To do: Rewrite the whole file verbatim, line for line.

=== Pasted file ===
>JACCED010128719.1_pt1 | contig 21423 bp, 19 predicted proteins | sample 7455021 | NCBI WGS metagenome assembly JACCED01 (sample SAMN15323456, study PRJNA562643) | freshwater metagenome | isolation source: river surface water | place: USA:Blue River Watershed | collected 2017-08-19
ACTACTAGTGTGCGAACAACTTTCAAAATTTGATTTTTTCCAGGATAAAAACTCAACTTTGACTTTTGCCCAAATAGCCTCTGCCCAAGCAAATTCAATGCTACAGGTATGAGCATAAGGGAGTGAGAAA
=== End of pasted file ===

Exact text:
>JACCED010128719.1_pt1 | contig 21423 bp, 19 predicted proteins | sample 7455021 | NCBI WGS metagenome assembly JACCED01 (sample SAMN15323456, study PRJNA562643) | freshwater metagenome | isolation source: river surface water | place: USA:Blue River Watershed | collected 2017-08-19
ACTACTAGTGTGCGAACAACTTTCAAAATTTGATTTTTTCCAGGATAAAAACTCAACTTTGACTTTTGCCCAAATAGCCTCTGCCCAAGCAAATTCAATGCTACAGGTATGAGCATAAGGGAGTGAGAAA